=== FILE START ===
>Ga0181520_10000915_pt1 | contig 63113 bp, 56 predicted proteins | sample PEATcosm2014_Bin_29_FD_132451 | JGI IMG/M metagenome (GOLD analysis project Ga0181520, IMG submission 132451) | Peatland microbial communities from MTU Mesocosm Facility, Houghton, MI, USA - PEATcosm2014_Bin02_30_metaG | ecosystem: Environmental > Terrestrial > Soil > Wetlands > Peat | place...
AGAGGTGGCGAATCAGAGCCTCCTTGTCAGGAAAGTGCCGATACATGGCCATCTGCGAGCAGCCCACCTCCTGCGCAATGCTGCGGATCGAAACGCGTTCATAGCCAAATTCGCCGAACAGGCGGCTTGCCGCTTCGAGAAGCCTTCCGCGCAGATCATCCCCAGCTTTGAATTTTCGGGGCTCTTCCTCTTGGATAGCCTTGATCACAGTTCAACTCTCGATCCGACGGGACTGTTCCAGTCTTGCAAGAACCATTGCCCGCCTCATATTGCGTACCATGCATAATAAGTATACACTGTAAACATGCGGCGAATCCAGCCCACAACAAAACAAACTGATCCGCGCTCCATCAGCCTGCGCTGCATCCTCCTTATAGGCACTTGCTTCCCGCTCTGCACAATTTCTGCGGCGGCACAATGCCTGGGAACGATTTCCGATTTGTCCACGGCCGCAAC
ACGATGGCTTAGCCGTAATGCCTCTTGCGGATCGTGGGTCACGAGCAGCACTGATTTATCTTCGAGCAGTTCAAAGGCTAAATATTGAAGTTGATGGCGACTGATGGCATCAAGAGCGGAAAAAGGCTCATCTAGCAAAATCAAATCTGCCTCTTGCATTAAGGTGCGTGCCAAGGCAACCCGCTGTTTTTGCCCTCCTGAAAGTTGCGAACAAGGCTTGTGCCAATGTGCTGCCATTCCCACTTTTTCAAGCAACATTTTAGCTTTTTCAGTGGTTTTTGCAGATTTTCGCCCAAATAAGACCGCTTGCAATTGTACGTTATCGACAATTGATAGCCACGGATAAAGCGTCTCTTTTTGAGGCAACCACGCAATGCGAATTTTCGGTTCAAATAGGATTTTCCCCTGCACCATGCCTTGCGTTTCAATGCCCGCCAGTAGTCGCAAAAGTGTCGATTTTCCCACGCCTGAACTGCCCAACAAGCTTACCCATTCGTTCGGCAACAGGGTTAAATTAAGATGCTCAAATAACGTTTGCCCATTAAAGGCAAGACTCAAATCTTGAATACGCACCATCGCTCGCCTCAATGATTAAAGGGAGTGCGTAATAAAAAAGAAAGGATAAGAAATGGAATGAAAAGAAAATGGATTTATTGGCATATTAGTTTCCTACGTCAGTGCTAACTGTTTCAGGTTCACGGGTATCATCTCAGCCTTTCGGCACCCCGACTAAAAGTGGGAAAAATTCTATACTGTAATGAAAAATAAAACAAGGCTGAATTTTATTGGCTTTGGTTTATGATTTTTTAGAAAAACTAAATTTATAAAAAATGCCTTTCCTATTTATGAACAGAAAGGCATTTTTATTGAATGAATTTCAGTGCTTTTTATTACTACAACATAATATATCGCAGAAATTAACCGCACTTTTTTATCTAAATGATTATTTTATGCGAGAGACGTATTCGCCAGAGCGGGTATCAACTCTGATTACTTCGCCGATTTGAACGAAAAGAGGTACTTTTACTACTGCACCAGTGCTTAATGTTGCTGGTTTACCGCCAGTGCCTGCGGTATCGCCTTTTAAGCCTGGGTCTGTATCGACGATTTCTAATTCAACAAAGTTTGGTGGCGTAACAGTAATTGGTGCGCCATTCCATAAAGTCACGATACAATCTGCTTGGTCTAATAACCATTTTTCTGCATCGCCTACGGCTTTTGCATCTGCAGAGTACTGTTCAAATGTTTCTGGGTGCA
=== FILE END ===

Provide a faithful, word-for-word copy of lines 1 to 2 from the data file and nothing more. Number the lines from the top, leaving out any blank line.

>Ga0181520_10000915_pt1 | contig 63113 bp, 56 predicted proteins | sample PEATcosm2014_Bin_29_FD_132451 | JGI IMG/M metagenome (GOLD analysis project Ga0181520, IMG submission 132451) | Peatland microbial communities from MTU Mesocosm Facility, Houghton, MI, USA - PEATcosm2014_Bin02_30_metaG | ecosystem: Environmental > Terrestrial > Soil > Wetlands > Peat | place...
AGAGGTGGCGAATCAGAGCCTCCTTGTCAGGAAAGTGCCGATACATGGCCATCTGCGAGCAGCCCACCTCCTGCGCAATGCTGCGGATCGAAACGCGTTCATAGCCAAATTCGCCGAACAGGCGGCTTGCCGCTTCGAGAAGCCTTCCGCGCAGATCATCCCCAGCTTTGAATTTTCGGGGCTCTTCCTCTTGGATAGCCTTGATCACAGTTCAACTCTCGATCCGACGGGACTGTTCCAGTCTTGCAAGAACCATTGCCCGCCTCATATTGCGTACCATGCATAATAAGTATACACTGTAAACATGCGGCGAATCCAGCCCACAACAAAACAAACTGATCCGCGCTCCATCAGCCTGCGCTGCATCCTCCTTATAGGCACTTGCTTCCCGCTCTGCACAATTTCTGCGGCGGCACAATGCCTGGGAACGATTTCCGATTTGTCCACGGCCGCAAC